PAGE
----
• The river has been a place where new technology has been tested and put to use.

Through the centuries, the Hudson River has flowed on, a major asset for the region’s—and America’s—growth, particularly during the 19th century. Regional businesses relied on the river and grew because of it. Tourism and agriculture depended upon it. Visitors flocked to it. All of these uses are represented in the exhibition.   

The 19th century was a golden age for printmaking, as well as for American commerce along the Hudson. Americans saw and learned about the world through printed images. Engravings, both steel and woodcut, enlivened publications of all types, from simple pamphlets, to popular weekly journals, to expensive sets sold by subscription. This range of material is shown in America’s River. The century also saw the birth and rise of photography, a process of capturing images that eventually replaced engravings as means of illustration. This new form of capturing images is also included in the exhibition.

There are many ways to tell the history of the Hudson River and how Americans have used and admired it. Now thanks to William Diebold and to the National Endowment for the Humanities, Historic Hudson Valley can illustrate the history of the river through a rich trove of visual resources.


This exhibition was curated by Jessa J. Krick, assisted by Anne Ocone. Special thanks to Jenny Reisner for her contributions. Karen Walton Morse, Jim Russell, Catalina Hannan, and Ross W. Higgins provided invaluable assistance and support.

National Endowment for the HumanitiesAmerica’s River: Images of the Hudson from The William and Ruth Diebold Collection has been made possible in part by a grant from the National Endowment for the Humanities. Any views, findings, conclusions, or recommendations expressed in this exhibit do not necessarily represent those of the National Endowment for the Humanities.


For further reading

Adams, Arthur, ed. The Hudson River in Literature. New York, NY: Fordham University Press, 1988.

Brown, Joshua. Beyond the Lines: Pictorial Reporting, Everyday Life, and the Crisis of Gilded Age America.University of California Press, 2006.

Calandro, Daniel. “Hudson River Valley Icehouses and Ice Industry.” New York: Hudson Valley Institute, 2005 [PDF downloaded February 5, 2013]

Diamant, Lincoln.Chaining the Hudson: the Fight for the River in the American Revolution. New York: Carol Pulishing Group, 1994.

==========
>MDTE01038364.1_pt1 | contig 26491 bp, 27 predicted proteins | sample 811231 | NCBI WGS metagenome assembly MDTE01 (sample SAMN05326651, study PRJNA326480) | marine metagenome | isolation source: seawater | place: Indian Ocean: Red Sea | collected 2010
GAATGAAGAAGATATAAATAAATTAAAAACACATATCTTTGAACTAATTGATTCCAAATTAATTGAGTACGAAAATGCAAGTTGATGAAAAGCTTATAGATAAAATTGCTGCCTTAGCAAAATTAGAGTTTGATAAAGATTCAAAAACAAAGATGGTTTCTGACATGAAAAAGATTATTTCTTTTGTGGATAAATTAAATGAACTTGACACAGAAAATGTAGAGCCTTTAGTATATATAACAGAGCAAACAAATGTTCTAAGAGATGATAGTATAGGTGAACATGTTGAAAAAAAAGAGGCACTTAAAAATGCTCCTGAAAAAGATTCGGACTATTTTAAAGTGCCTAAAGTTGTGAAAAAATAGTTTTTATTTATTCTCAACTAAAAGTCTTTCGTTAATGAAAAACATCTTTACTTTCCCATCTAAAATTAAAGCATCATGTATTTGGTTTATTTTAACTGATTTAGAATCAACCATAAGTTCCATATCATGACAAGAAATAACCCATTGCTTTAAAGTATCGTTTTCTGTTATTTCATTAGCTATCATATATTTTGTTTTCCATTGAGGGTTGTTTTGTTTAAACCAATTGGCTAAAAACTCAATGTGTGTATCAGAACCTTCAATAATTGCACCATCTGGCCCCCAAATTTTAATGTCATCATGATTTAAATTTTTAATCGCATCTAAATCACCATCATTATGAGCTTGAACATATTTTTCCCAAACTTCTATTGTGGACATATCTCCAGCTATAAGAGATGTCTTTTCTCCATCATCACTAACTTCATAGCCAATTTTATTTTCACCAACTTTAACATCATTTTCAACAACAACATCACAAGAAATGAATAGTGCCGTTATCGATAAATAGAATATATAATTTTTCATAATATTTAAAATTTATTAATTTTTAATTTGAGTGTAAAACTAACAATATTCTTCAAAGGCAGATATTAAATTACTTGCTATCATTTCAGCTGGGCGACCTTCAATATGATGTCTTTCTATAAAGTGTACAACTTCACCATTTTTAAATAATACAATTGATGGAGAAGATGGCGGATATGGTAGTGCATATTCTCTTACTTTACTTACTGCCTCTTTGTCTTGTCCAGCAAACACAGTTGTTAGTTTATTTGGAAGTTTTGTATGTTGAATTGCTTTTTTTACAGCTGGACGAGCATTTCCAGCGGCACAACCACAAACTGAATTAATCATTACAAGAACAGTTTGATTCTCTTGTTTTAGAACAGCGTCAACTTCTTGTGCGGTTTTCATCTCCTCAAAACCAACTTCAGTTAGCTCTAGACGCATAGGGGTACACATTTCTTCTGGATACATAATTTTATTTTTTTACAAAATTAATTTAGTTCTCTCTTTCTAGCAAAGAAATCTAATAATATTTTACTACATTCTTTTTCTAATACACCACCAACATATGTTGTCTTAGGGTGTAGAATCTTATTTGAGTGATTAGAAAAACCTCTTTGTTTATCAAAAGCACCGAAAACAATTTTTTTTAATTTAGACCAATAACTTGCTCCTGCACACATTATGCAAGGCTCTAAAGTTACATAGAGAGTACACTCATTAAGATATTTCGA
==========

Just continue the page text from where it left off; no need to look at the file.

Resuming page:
Dunwell, Frances F. The Hudson, America’s River. New York, NY: Columbia University Press, 2008.

Hendrick, Ulysses Prentiss. A History of the Agriculture of New York State. New York, NY: Hill & Wang, 1933.

Huth, Hans. Nature & the American: Three Centuries of Changing Attitudes. Los Angeles: University of California Press, 1957.

Johnson, Kathleen Eagen. The Hudson-Fulton Celebration: New York’s River Festival of 1909 and the Making of a Metropolis. New York, NY: Fordham University Press, 2009.

Lewis, Tom. The Hudson, a History. New Haven, CT: Yale University Press, 2005.

Myers, Kenneth. The Catskills: Painters, Writers, and Tourists in the Mountains, 1820-1895. Yonkers, NY: Hudson River Museum and University Press of New England, 1988.

Ross, Alexander M. William Bartlett: Artist, Author, Traveler. Toronto, Ontario: University of Toronto Press, 1973.

Ruge, Valice F. Life Along the Hudson: Wood Engravings of Hudson River Subjects from Harper’s Weekly, 1859-1903. Woodstock, NY: The Overlook Press, 1994.

Sears, John F. Sacred Places: American Tourist Attractions in the 19th Century. Amherst, MA: University of Massachusetts Press, 1999.

Stradling, David. The Nature of New York: An Environmental History of the Empire State. Ithaca, NY: Cornell University Press,2010.

___. Making Mountains: New York & The Catskills. Seattle, WA: University of Washington Press, 2007.

Wolf, Donald. Crossing the Hudson: Historic Bridges & Tunnels of the River. Rutgers University Press, 2010.

Online Resources

Hudson River Valley

Colonial and Early American New York (NPS)

Palisades Parks Conservancy

The Croton Water Systeml

Thomas Cole NHS